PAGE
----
Want More Holiday Joy? Practice Appreciation!

Woman joyfully hanging string lights while wearing an antler headband

The holidays can be such a magical time: the lights, the music, the glitter, the poignancy of childhood memories. Because the holidays can bring up such a range of emotions in all of us, it isn’t unusual to read blogs and articles on how to handle the stress of the holidays. And this is important! Yet, amid the shopping, parties, family stress, and disappointment we might feel because the holidays are sometimes less magical than those we remember as children, it is also possible to increase our joy by finding little ways to celebrate the delights of the holidays.

One way to greatly increase our joy is to practice appreciation. In the mindfulness tradition, a quality called appreciative joy plays an important role in creating a balanced, long-term form of happiness. Appreciative joy is deliberately cultivated along with other qualities (loving-kindness, compassion, and equanimity) and as you might imagine, it is a satisfying and heartfelt way to increase happiness any time of year…but it is especially satisfying to cultivate it over the holidays.

So, how do we practice appreciative joy?

Growing joy by taking in the good

Rick Hanson, PhD, neuropsychologist and author of books such as Hardwiring Happiness and Resilient: How to Grow an Unshakable Core of Calm, Strength, and Happiness, describes a process for taking in positive experiences so that they become a steady, internal sense of joy and confidence. He developed a four-step process he calls HEAL that we can use to increase an inner strength and steady sense of joy. HEAL is an acronym for the four steps, three of which will be described below. (The final step, linking the feeling to the feelings generated by a past negative experience, is described in detail in the books mentioned above).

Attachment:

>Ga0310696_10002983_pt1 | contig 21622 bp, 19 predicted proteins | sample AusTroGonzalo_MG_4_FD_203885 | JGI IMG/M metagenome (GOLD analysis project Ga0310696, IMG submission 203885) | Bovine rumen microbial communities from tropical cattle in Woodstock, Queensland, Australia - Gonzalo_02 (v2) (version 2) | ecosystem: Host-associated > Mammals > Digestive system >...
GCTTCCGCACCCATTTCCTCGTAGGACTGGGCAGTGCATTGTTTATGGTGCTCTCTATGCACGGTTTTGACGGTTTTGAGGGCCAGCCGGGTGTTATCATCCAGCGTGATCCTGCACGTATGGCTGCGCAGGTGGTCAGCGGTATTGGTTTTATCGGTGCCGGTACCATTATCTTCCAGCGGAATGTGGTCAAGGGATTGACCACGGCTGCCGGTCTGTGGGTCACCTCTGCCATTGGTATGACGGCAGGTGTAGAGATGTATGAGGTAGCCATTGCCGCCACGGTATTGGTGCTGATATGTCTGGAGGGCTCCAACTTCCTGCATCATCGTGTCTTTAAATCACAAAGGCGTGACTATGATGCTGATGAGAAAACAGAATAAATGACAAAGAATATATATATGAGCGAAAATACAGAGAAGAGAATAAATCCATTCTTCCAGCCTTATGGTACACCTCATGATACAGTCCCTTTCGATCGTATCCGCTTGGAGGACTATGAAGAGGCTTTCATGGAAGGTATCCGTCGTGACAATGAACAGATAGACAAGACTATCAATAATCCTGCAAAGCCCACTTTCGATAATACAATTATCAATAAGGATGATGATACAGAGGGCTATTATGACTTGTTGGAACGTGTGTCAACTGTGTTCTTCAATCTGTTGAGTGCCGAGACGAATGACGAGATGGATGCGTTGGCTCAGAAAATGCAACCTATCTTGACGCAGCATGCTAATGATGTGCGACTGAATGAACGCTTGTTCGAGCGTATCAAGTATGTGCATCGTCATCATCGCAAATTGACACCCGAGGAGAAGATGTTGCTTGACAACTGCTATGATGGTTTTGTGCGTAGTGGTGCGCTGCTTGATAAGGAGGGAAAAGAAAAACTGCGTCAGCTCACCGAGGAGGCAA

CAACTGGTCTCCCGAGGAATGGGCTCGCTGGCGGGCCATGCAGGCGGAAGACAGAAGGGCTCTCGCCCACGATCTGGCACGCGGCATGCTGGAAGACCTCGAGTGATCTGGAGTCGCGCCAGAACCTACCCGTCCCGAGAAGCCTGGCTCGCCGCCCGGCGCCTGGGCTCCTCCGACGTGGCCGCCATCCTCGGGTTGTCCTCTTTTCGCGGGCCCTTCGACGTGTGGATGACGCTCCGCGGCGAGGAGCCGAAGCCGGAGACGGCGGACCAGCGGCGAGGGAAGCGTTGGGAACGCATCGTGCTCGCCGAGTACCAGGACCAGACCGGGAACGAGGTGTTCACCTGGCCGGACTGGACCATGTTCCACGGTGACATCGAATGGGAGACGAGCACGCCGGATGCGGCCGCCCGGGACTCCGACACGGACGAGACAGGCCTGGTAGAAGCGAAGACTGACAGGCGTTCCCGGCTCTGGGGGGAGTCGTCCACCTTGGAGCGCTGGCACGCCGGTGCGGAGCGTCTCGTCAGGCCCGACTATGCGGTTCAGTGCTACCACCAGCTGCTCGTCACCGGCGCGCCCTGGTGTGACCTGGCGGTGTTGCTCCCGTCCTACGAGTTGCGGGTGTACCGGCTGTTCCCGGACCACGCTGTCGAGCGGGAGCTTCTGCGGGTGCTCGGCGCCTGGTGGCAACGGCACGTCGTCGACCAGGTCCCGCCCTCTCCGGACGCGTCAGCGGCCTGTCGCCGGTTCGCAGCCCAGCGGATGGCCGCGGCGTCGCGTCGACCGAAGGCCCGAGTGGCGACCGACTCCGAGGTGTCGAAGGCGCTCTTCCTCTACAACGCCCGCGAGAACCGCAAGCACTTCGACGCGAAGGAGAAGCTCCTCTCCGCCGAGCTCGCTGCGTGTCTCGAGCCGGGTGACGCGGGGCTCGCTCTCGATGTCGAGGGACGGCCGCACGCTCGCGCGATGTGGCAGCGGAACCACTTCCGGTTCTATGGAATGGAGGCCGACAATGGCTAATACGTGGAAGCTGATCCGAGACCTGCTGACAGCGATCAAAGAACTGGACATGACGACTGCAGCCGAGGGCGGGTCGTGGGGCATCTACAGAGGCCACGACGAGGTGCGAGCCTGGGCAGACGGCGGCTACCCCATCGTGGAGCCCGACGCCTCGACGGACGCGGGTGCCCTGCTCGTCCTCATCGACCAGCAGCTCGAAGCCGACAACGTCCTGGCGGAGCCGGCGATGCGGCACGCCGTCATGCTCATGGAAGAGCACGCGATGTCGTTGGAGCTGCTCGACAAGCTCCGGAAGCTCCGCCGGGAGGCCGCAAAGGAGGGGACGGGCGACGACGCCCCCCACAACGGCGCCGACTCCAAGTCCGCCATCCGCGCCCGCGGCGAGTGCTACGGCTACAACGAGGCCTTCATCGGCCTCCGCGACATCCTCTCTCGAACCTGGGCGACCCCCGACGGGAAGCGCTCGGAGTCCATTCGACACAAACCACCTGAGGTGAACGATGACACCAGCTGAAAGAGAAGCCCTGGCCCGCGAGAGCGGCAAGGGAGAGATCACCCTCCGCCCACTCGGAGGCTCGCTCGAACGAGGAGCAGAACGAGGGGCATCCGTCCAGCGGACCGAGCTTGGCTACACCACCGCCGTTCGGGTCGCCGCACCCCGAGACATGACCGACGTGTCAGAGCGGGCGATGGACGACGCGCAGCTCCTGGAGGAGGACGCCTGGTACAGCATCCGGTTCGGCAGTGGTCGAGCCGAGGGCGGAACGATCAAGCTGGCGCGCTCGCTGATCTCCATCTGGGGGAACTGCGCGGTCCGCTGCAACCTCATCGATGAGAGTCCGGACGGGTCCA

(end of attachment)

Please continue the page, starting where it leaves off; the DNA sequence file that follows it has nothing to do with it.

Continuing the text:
Have a positive experience. Every day, we experience – and tend to overlook – dozens of tiny positive experiences: appreciating the warmth of a quilt when awakening on a blustery winter day; drinking a cup of tea or coffee; experiencing the laughter of a small child or the smile of a friendly colleague. According to Dr. Hanson, due to our brain’s negativity bias, we tend to filter out these many pleasant occurrences each day. So, one key to joy is to deliberately notice these experiences.

Enrich it. Once we have made a point to notice these small, positive daily experiences, we take a moment to enrich the experience by really experiencing them. Here we allow ourselves 10-20 seconds to really feel the quiet joy in our body, noticing what it feels like to experience this good feeling.

Absorb it. This step allows the positive experience to become wired into our brains and nervous system, in a sense, so that we can draw upon it in the future. We set an intention to really let this good feeling sink into us, perhaps imagining the feeling as a color and letting it permeate our body or imagining the feeling planting a seed in our heart.

The holiday season is a lovely time of year to try the above strategy. As you go through your day, really tune into and notice the aspects of the holidays that fill you with joy. (There is no need to pretend that the constant presence of holiday music fills you with joy if it, in fact, does not!) The strands of lights adorning trees around town, moments of laughter as you enjoy a favorite holiday comedy movie, a surprise group of carolers as you shop, the first sip of homemade cocoa or first taste of a holiday cookie, the sight of snowflakes slowly drifting down, the feeling of leaving the office the last day before a holiday break…whatever is pleasant or enjoyable, just taking a few extra moments to really feel the good feelings can add immensely to your feelings of joy.